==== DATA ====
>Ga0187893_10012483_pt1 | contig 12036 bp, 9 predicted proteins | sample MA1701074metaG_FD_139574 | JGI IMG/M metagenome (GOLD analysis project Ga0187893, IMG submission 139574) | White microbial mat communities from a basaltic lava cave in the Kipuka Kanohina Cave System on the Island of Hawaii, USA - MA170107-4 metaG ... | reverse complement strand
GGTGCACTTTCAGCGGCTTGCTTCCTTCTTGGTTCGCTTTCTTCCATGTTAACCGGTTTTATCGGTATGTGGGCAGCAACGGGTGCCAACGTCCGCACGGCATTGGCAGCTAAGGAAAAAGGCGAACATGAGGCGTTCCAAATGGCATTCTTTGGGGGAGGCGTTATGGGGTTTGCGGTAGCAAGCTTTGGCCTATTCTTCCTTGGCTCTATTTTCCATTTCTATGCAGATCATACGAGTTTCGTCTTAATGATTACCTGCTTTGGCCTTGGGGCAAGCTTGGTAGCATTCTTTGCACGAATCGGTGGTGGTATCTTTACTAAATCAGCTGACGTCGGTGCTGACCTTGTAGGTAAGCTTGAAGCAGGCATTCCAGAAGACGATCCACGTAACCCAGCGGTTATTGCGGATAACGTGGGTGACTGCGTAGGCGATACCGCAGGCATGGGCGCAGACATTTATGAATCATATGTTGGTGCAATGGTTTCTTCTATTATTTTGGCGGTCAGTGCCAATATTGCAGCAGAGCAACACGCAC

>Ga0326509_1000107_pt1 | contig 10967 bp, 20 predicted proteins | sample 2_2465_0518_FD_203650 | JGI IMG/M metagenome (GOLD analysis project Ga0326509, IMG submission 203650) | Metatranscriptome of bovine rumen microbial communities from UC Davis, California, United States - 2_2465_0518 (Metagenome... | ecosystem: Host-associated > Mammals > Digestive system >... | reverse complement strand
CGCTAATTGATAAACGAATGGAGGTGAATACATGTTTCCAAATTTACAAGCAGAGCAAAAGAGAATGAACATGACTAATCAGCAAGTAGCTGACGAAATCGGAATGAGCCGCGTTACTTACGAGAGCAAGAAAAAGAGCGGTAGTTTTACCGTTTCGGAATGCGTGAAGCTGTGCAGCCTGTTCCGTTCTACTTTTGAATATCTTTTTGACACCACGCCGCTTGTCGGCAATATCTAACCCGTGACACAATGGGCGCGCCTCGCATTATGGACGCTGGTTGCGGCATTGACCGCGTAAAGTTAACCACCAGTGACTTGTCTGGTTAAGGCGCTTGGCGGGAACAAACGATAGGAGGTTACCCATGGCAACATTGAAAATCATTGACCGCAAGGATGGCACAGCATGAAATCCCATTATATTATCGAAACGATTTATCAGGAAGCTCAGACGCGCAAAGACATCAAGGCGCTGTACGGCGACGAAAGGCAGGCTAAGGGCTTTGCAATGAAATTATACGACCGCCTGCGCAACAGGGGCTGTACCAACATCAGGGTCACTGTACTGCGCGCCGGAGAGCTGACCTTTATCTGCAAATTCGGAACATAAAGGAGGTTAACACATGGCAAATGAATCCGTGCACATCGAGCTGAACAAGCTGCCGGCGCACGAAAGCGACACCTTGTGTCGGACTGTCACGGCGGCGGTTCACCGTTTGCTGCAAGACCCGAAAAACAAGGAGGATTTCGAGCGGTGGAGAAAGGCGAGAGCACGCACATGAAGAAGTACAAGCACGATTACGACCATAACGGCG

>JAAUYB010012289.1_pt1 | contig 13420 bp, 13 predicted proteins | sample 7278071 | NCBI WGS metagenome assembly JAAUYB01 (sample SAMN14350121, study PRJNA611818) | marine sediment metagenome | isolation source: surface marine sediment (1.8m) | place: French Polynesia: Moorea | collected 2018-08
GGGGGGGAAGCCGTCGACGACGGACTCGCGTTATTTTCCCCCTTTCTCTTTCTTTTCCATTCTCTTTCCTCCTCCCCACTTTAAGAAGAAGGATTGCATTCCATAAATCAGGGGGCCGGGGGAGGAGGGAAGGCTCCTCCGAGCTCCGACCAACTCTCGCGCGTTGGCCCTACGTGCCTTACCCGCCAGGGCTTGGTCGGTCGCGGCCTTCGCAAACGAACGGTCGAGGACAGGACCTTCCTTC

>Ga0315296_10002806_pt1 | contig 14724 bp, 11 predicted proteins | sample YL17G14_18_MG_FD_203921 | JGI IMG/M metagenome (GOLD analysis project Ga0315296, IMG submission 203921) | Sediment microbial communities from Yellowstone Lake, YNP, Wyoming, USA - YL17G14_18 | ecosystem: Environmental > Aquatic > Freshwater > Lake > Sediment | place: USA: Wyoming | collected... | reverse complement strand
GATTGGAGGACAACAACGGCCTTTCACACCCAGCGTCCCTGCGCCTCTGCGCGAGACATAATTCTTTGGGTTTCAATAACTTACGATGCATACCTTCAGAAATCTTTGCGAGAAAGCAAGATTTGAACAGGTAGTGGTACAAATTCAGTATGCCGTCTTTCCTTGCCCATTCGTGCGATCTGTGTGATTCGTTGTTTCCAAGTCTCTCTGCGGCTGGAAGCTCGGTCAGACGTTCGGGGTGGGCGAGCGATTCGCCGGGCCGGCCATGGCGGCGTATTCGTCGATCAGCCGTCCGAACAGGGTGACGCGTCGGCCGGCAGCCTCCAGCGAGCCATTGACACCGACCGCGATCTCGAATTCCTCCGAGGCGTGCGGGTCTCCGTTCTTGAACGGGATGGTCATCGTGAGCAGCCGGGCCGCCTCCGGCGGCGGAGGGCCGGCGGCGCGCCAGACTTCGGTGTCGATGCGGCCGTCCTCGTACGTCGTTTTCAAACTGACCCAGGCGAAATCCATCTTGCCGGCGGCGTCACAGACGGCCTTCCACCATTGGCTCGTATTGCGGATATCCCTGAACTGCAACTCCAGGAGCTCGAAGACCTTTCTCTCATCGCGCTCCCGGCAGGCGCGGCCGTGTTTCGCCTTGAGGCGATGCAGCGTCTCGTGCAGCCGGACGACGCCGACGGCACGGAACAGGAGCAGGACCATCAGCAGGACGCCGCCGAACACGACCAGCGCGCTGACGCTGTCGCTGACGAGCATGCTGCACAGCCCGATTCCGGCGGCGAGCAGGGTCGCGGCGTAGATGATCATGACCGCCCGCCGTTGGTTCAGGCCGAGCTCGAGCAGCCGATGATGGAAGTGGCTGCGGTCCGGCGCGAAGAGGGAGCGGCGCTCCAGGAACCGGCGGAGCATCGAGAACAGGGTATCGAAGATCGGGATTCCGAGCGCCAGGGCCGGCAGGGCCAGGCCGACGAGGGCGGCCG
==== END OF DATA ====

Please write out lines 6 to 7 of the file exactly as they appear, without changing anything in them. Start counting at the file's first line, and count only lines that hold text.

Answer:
GGGGGGGAAGCCGTCGACGACGGACTCGCGTTATTTTCCCCCTTTCTCTTTCTTTTCCATTCTCTTTCCTCCTCCCCACTTTAAGAAGAAGGATTGCATTCCATAAATCAGGGGGCCGGGGGAGGAGGGAAGGCTCCTCCGAGCTCCGACCAACTCTCGCGCGTTGGCCCTACGTGCCTTACCCGCCAGGGCTTGGTCGGTCGCGGCCTTCGCAAACGAACGGTCGAGGACAGGACCTTCCTTC

>Ga0315296_10002806_pt1 | contig 14724 bp, 11 predicted proteins | sample YL17G14_18_MG_FD_203921 | JGI IMG/M metagenome (GOLD analysis project Ga0315296, IMG submission 203921) | Sediment microbial communities from Yellowstone Lake, YNP, Wyoming, USA - YL17G14_18 | ecosystem: Environmental > Aquatic > Freshwater > Lake > Sediment | place: USA: Wyoming | collected... | reverse complement strand